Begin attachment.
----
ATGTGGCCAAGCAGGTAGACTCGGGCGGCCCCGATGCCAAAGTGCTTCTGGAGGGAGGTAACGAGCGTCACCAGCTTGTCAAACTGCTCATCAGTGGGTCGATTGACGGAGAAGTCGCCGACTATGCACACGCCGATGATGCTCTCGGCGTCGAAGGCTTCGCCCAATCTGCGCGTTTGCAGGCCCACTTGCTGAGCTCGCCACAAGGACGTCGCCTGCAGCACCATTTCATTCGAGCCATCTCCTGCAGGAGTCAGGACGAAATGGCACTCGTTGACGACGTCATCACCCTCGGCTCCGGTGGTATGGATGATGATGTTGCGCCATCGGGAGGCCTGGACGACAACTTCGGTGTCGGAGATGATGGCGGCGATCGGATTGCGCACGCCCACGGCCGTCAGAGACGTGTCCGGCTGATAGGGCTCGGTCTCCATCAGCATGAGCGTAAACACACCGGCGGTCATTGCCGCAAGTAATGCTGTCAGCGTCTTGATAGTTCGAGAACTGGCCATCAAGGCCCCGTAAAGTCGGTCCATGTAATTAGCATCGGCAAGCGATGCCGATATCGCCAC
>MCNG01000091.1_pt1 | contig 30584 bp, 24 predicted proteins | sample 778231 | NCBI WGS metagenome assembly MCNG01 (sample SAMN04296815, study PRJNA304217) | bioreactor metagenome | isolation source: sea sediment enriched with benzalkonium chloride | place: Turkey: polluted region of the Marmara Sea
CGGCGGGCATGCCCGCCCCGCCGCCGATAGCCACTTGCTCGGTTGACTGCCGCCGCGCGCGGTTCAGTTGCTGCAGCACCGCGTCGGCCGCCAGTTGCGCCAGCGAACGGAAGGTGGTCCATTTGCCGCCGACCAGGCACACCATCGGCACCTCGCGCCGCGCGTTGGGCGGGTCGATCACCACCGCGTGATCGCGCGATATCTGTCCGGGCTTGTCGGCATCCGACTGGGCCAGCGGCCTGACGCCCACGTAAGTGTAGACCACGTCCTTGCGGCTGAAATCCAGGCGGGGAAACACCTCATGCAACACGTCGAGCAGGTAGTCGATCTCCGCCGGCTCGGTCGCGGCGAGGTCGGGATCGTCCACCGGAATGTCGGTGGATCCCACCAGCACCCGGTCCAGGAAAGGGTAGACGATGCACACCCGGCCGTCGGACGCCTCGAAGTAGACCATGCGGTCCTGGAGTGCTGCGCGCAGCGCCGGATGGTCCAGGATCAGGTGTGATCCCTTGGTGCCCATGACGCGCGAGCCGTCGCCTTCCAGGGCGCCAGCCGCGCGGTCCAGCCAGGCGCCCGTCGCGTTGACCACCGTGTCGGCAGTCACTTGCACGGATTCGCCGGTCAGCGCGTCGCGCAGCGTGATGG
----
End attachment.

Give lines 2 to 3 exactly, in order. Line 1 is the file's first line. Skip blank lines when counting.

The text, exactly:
>MCNG01000091.1_pt1 | contig 30584 bp, 24 predicted proteins | sample 778231 | NCBI WGS metagenome assembly MCNG01 (sample SAMN04296815, study PRJNA304217) | bioreactor metagenome | isolation source: sea sediment enriched with benzalkonium chloride | place: Turkey: polluted region of the Marmara Sea
CGGCGGGCATGCCCGCCCCGCCGCCGATAGCCACTTGCTCGGTTGACTGCCGCCGCGCGCGGTTCAGTTGCTGCAGCACCGCGTCGGCCGCCAGTTGCGCCAGCGAACGGAAGGTGGTCCATTTGCCGCCGACCAGGCACACCATCGGCACCTCGCGCCGCGCGTTGGGCGGGTCGATCACCACCGCGTGATCGCGCGATATCTGTCCGGGCTTGTCGGCATCCGACTGGGCCAGCGGCCTGACGCCCACGTAAGTGTAGACCACGTCCTTGCGGCTGAAATCCAGGCGGGGAAACACCTCATGCAACACGTCGAGCAGGTAGTCGATCTCCGCCGGCTCGGTCGCGGCGAGGTCGGGATCGTCCACCGGAATGTCGGTGGATCCCACCAGCACCCGGTCCAGGAAAGGGTAGACGATGCACACCCGGCCGTCGGACGCCTCGAAGTAGACCATGCGGTCCTGGAGTGCTGCGCGCAGCGCCGGATGGTCCAGGATCAGGTGTGATCCCTTGGTGCCCATGACGCGCGAGCCGTCGCCTTCCAGGGCGCCAGCCGCGCGGTCCAGCCAGGCGCCCGTCGCGTTGACCACCGTGTCGGCAGTCACTTGCACGGATTCGCCGGTCAGCGCGTCGCGCAGCGTGATGG